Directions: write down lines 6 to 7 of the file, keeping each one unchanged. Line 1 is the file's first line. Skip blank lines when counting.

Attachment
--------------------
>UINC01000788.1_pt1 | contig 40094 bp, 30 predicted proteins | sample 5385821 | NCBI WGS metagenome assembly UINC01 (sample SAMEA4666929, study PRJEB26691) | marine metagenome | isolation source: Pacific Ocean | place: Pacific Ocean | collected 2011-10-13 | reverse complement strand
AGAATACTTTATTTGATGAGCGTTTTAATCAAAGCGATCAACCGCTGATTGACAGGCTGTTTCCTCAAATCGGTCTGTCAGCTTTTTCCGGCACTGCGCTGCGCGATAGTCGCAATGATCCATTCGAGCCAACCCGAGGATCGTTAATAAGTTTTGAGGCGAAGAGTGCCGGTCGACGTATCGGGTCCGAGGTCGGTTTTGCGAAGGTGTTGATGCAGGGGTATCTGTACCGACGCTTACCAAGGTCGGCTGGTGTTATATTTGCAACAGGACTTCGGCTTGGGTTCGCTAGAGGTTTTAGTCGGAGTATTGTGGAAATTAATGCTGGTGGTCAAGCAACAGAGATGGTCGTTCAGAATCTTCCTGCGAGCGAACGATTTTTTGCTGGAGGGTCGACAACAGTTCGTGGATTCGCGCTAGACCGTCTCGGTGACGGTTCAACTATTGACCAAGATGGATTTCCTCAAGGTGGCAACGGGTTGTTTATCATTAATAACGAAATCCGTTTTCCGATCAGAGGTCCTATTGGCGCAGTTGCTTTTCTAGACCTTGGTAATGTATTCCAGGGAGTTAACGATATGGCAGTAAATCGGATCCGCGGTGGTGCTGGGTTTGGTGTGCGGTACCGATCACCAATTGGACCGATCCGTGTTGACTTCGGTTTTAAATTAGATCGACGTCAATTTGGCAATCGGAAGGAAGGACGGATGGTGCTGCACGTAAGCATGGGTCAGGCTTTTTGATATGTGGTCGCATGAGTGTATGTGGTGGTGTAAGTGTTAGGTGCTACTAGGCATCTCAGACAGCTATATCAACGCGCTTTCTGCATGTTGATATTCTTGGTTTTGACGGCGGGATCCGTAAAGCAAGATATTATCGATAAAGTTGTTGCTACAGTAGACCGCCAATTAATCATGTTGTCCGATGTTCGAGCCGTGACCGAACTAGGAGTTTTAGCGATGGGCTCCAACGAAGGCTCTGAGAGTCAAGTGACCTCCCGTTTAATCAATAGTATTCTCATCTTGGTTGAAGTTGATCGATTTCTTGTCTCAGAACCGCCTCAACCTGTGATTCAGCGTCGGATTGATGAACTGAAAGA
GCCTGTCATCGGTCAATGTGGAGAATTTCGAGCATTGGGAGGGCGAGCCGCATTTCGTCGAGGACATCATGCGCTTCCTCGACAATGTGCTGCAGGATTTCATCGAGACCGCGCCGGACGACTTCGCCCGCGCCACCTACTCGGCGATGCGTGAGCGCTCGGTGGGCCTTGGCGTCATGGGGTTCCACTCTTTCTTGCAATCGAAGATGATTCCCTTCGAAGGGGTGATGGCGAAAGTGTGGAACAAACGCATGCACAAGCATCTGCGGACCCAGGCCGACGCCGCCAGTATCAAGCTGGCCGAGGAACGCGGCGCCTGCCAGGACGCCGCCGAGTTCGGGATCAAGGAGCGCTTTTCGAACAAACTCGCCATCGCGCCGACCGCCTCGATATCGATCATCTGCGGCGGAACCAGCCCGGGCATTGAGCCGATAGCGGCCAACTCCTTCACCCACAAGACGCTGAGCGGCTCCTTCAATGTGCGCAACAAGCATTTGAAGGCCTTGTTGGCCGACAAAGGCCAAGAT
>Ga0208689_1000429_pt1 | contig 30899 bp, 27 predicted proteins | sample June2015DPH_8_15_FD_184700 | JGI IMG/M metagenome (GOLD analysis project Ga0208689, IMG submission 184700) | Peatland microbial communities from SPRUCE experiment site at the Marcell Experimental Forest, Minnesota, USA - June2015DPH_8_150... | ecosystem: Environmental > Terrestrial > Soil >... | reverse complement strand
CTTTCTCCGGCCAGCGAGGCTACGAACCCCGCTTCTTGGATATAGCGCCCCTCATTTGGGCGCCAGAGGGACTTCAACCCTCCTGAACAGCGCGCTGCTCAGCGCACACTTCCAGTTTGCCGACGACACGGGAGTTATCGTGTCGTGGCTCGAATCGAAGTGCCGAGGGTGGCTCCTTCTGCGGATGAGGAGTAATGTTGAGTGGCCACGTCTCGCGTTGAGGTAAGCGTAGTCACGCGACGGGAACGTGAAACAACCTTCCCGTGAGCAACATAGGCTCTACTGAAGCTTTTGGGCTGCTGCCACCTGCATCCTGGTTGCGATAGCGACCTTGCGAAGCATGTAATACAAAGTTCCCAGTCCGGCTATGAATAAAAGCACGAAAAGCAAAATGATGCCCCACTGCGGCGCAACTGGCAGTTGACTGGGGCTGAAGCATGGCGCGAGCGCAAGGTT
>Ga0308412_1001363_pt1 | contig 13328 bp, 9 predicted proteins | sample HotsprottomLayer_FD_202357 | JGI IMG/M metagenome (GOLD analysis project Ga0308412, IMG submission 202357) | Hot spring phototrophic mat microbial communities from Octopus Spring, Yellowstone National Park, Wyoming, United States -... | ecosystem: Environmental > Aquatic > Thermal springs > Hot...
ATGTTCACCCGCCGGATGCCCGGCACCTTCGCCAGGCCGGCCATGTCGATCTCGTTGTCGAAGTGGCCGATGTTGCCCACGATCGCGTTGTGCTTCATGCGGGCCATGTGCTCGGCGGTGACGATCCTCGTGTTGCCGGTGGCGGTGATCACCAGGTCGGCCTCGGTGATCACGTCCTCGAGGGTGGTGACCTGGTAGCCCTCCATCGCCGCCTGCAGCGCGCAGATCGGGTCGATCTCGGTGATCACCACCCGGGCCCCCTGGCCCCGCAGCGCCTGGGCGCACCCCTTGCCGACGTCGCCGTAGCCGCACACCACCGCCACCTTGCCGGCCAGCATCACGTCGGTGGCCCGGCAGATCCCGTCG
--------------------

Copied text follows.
>Ga0308412_1001363_pt1 | contig 13328 bp, 9 predicted proteins | sample HotsprottomLayer_FD_202357 | JGI IMG/M metagenome (GOLD analysis project Ga0308412, IMG submission 202357) | Hot spring phototrophic mat microbial communities from Octopus Spring, Yellowstone National Park, Wyoming, United States -... | ecosystem: Environmental > Aquatic > Thermal springs > Hot...
ATGTTCACCCGCCGGATGCCCGGCACCTTCGCCAGGCCGGCCATGTCGATCTCGTTGTCGAAGTGGCCGATGTTGCCCACGATCGCGTTGTGCTTCATGCGGGCCATGTGCTCGGCGGTGACGATCCTCGTGTTGCCGGTGGCGGTGATCACCAGGTCGGCCTCGGTGATCACGTCCTCGAGGGTGGTGACCTGGTAGCCCTCCATCGCCGCCTGCAGCGCGCAGATCGGGTCGATCTCGGTGATCACCACCCGGGCCCCCTGGCCCCGCAGCGCCTGGGCGCACCCCTTGCCGACGTCGCCGTAGCCGCACACCACCGCCACCTTGCCGGCCAGCATCACGTCGGTGGCCCGGCAGATCCCGTCG